Gascoigne v. Gascoigne [1918] 1 KB 223 -Debt and Resulting Trusts in Kingston County Court and the CofA (Teddington and Thames Ditton noted!)

I have mentioned Kingston upon Thames (pictured in 1846) and the bankruptcy jurisdiction on this blog before. I can now return to the dual subjects, and some surrounding environs, due to the case of Gascoigne v. Gascoigne [1918] 1 KB 223. The case concerned a husband who took a lease of land in his wife's name and built a house on it with his own money. The bungalow was built on “certain land at Thames Ditton in her name." The husband used his wife's name in the transaction with her knowledge and connivance because he was in debt and was desirous of protecting the property from his creditors. As Lush, LJ noted on appeal in relation to the first instance decision which was made given in Kingston County Court: "His findings of fact must be taken to mean that the plaintiff, with his wife's knowledge and connivance, concocted the scheme of putting his property in her name, while retaining the beneficial interest, for the purpose of misleading, defeating, and delaying present or future creditors

There was a subsequent action by the husband against his wife for a declaration that she held the property as trustee for him. Having regard to the fact that the relationship between them was that of husband and wife, the presumption was that the conveyance was intended as a gift to her. There was therefore no resulting trust in his favour according to his wife. The presumption of a resulting trust was rebutted by the presumption of advancement.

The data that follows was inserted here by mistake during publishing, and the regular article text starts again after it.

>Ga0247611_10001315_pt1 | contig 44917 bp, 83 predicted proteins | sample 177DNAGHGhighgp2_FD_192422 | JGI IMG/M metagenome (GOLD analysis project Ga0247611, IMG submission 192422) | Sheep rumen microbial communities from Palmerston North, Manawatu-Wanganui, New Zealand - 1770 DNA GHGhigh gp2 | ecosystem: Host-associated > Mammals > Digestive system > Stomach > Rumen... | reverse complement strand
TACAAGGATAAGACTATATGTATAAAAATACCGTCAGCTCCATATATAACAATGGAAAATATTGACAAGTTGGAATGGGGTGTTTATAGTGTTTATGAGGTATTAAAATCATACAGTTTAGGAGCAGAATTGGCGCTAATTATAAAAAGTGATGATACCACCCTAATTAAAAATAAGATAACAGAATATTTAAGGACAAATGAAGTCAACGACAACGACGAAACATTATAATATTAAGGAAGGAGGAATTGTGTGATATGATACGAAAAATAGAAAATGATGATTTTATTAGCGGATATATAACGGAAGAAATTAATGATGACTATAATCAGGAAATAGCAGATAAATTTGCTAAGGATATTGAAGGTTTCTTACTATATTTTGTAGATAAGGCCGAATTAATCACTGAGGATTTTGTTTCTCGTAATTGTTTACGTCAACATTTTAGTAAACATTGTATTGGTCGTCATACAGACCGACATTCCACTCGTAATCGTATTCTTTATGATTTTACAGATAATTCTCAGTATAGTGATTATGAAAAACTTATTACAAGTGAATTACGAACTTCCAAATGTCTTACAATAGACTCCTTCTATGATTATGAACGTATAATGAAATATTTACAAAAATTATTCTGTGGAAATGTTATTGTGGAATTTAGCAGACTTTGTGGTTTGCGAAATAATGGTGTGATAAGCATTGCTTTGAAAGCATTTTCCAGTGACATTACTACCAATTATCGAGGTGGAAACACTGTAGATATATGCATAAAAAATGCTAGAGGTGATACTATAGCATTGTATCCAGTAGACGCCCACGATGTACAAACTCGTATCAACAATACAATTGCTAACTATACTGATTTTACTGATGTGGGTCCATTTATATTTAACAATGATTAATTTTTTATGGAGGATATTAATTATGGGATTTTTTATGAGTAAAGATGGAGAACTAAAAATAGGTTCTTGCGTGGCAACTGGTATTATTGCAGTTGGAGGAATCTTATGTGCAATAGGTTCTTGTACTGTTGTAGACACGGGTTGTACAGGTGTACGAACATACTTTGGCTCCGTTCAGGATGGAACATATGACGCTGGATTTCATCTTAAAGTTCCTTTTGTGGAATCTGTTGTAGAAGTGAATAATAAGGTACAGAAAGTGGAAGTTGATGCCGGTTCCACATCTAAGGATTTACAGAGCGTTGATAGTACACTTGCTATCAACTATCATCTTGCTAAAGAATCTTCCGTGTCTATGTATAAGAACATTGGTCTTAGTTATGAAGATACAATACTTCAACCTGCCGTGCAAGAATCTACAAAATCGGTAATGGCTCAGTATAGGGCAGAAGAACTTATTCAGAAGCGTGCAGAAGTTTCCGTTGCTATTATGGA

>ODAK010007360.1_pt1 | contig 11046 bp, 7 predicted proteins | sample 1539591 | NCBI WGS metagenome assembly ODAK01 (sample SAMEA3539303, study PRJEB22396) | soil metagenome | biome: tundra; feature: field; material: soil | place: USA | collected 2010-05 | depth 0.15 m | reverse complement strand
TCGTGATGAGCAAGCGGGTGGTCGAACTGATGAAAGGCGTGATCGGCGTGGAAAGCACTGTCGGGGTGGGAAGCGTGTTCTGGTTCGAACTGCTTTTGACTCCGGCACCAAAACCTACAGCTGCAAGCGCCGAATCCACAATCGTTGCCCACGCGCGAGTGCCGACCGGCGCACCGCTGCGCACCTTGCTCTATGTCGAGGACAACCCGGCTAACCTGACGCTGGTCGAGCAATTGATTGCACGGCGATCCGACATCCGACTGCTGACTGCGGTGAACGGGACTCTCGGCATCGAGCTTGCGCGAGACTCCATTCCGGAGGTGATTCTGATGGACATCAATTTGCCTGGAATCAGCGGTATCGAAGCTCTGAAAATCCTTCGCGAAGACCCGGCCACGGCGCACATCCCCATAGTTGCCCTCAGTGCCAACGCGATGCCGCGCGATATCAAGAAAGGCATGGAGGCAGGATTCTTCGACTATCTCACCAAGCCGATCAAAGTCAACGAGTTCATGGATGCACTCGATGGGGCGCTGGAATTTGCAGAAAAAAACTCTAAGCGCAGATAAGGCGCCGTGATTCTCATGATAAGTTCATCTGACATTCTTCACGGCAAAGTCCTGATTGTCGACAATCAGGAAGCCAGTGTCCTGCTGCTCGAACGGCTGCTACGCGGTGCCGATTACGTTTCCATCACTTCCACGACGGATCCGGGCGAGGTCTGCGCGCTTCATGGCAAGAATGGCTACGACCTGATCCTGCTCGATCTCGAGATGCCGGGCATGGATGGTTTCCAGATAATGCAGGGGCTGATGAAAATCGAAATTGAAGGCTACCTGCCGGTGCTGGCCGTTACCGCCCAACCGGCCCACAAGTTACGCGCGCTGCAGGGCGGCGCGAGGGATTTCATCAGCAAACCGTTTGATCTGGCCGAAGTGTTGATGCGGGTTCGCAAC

As the judgment notes, “The only fact relied on by the plaintiff as tending to rebut that presumption was that of the above-mentioned scheme to defeat his creditors." Lush, LJ noted: "“His reason for putting forward his wife's name was that he had run into debt and had borrowed from money-lenders “To raise the wind; to get out of a hole.” The Lord Justices of Appeal (Lush and Lawrence, LJJ) held that: “he could not he allowed to set up his own fraudulent design as rebutting the presumption that the conveyance was intended as a gift to her, and that she was entitled to retain the property for her own use notwithstanding that she was a party to the fraud.”

A more recent case on a similar debt and resulting trusts theme can be seen in: Abrahams v. The Trustee of the Property of Abrahams [2000] WTLR 593. The case involved a wife purchasing two 15th shares in a syndicate lottery ticket. It was held that as she was the true purchaser the beneficial interest should result to her. The share therefore resulted to the wife as against the Trustee in Bankruptcy.

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